Although I consider myself an environmentalist, I’m not a Green as defined in NZ politics.
But I do think the Greens have sharpened their political game lately.
First came their memorandum of understanding signed with National back in April. Here’s how it was assessed by conservative pundit David Farrar (complete article here):
“By signing this co-operation agreement, the two parties are sending out a message to the public which essentially is “Hey, this other party is not all bad, we just disagree on a lot of things”. This is a very different tone to the politics of the last few decades where parties have gone out of their way to vilify their opponents, and paint them as totally untrustworthy …
The Greens are probably the biggest winner. Up until now, they have generally only been able to shop for votes to the left of Labour. But if in 2011 a National-led Government looks likely to be re-elected, the Greens are well positioned to appeal to centrist and undecided voters and say “If there is to be a National led Government, do you want it with more of a green tinge – we have demonstrated we can work with National to deliver and improve various environmental programmes”. This could easily gain them an extra 2% to 3% …
I believe they have made two calculations. The first is that the Key led Government is unlikely to be a one term Government, and they want to gain some achievements, rather than merely rage in opposition. The second is that they risked dropping below 5% if in opposition they behave the same way as Labour and do not distinguish themselves adequately.”
More recently, the Greens have articulated a very sensible economic stimulus package styled as a “Green New Deal.” Grounded on the principle that investing in “green” projects like home insulation can be win/win for the environment and the economy (and indeed provide even more stimulus than traditional pork, like road-building), it’s similar in thrust to key aspects of President Obama’s program in the States.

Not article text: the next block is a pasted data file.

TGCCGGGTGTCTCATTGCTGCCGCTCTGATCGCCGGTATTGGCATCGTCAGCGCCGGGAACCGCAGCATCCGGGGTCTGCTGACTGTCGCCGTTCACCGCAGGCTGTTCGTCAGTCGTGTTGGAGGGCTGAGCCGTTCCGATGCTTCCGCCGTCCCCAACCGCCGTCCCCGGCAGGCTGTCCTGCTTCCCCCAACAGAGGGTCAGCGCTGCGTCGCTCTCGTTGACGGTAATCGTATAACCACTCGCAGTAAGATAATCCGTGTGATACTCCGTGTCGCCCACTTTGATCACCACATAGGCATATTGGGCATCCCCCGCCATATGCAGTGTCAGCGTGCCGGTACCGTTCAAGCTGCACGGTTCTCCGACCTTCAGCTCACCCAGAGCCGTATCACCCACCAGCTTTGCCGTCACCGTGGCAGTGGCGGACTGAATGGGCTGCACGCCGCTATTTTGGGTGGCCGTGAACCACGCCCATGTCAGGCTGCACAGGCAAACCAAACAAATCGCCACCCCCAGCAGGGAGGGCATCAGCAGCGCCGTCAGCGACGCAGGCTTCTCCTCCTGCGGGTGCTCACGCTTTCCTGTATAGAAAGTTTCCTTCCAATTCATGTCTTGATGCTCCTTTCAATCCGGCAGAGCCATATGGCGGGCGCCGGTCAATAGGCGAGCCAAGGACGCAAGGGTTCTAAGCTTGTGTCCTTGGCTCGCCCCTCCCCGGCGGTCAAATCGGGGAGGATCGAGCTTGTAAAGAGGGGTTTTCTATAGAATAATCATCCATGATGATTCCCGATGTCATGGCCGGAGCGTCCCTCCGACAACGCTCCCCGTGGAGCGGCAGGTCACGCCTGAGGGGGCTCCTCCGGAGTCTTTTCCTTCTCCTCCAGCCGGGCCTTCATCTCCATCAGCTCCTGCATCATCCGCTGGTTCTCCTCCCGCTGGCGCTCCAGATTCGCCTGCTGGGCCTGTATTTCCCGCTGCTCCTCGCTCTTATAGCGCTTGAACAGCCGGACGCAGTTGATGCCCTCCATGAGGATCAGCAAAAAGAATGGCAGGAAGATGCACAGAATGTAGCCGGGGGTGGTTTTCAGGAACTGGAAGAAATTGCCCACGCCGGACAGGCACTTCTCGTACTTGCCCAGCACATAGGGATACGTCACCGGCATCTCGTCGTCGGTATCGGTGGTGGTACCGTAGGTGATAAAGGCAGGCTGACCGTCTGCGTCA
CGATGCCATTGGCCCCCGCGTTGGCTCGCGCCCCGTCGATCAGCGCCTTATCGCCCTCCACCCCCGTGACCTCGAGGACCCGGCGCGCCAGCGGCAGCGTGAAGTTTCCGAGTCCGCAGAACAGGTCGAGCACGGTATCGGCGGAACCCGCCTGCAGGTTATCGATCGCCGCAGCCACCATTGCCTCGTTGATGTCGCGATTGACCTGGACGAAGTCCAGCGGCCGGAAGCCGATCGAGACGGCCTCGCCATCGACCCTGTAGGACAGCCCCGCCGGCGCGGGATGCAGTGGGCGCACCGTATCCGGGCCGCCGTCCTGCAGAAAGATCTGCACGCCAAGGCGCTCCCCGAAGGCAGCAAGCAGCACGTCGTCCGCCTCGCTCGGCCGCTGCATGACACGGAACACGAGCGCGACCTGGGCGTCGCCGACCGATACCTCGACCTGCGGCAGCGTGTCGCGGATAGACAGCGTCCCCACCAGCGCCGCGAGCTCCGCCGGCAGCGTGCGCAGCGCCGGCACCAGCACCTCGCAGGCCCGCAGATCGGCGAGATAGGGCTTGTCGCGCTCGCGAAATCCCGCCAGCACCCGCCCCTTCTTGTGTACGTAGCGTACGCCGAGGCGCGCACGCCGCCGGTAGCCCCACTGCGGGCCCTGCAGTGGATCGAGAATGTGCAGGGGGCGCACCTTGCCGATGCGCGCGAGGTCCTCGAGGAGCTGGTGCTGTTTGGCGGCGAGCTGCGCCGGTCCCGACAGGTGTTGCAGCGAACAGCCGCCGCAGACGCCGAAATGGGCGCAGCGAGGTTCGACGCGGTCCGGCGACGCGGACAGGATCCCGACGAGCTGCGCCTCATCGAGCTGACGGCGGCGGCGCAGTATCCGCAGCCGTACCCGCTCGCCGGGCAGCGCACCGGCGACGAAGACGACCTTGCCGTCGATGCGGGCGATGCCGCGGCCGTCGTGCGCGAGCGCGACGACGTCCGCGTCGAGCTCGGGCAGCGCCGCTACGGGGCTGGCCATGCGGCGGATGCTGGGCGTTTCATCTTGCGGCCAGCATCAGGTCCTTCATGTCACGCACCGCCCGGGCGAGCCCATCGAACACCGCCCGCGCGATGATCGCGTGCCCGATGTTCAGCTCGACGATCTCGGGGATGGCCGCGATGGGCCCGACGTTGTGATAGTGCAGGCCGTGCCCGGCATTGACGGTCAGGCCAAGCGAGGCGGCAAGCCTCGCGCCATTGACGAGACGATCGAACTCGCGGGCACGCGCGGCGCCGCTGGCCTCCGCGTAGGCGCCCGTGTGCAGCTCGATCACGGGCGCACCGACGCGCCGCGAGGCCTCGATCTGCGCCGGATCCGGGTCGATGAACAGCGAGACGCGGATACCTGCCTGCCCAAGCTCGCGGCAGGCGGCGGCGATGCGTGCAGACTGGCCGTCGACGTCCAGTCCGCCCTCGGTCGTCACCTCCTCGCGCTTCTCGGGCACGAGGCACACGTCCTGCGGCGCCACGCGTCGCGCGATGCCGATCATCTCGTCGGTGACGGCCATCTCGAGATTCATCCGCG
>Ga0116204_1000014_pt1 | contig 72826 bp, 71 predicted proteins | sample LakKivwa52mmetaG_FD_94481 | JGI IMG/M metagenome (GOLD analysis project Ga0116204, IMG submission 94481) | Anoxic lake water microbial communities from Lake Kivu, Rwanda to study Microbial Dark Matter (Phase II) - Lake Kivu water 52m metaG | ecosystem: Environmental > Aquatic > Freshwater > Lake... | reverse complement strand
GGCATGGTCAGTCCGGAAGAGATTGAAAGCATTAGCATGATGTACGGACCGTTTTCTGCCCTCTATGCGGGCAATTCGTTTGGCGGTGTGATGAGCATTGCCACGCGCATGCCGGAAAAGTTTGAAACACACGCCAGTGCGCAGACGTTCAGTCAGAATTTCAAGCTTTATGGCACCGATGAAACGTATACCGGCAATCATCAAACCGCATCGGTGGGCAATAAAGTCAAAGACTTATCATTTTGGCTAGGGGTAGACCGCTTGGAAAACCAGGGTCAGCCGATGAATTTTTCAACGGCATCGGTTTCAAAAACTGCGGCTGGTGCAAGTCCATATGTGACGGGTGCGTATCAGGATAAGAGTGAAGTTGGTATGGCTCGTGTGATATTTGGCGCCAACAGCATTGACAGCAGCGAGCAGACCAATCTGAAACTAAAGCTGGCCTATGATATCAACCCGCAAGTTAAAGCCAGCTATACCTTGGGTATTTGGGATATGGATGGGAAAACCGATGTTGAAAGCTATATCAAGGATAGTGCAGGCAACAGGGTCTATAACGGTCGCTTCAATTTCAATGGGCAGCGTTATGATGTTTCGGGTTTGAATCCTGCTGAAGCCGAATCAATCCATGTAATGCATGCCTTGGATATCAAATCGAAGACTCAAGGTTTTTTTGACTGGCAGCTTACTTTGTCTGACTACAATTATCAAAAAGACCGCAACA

They’ve scored points with the pundits for this initiative as well.
Says political journalist Colin James in the Otago Daily Times, contrasting with past Green negativism (full article here):
“The “Green stimulus package” launched on Friday was refreshingly upbeat. It aims to create assets and cut economic (and other) costs with a raft of costed initiatives, many of which make economic sense as well as green sense: efficient use of energy, for example; insulation of houses; renewable electricity generation (a long-term winner).
It is mainly a “do” package, focusing on energy and transport efficiency, waterways, state houses and community initiatives, with forestry to come. Outgoing co-leader Jeanette Fitzsimons reels off examples of production lifts on farms which fence off water areas and re-vegetate their surrounds. The package proposes subsidies for that sort of action.
The message is to use state funds to create lasting assets which have long-term economic and other benefits.”
And from commentator Brian Fallow in the NZ Herald (full article here):
“Despite its label, the “Green New Deal”, it is not a grandiose plan to save the planet and the economy at the same time. It addresses a more down to earth question: If you have a limited budget for fiscal stimulus measures, what should you spend it on?
If, that is, your object is not only to support activity and employment in the short term but to leave the economy in better shape to cope with environmental challenges of the future like climate change and peak oil.
The programme could be called a wish list, but hardly a fiscally irresponsible, hang-the-expense one.”
Well done, Greens, for recognising a crucial ingredient in every successful political strategy: affirmative pragmatism.
P.S. Green co-leader Jeanette Fitzsimons will be in Hastings on Friday the 22nd to discuss the Green New Deal. Get there if you can — 6pm, Wesley Methodist Hall. Unfortunately, I have another green event on my calendar … seeing the Irish band Grada perform. But at least insofar as this Green proposal is concerned, I’ll be there in spirit.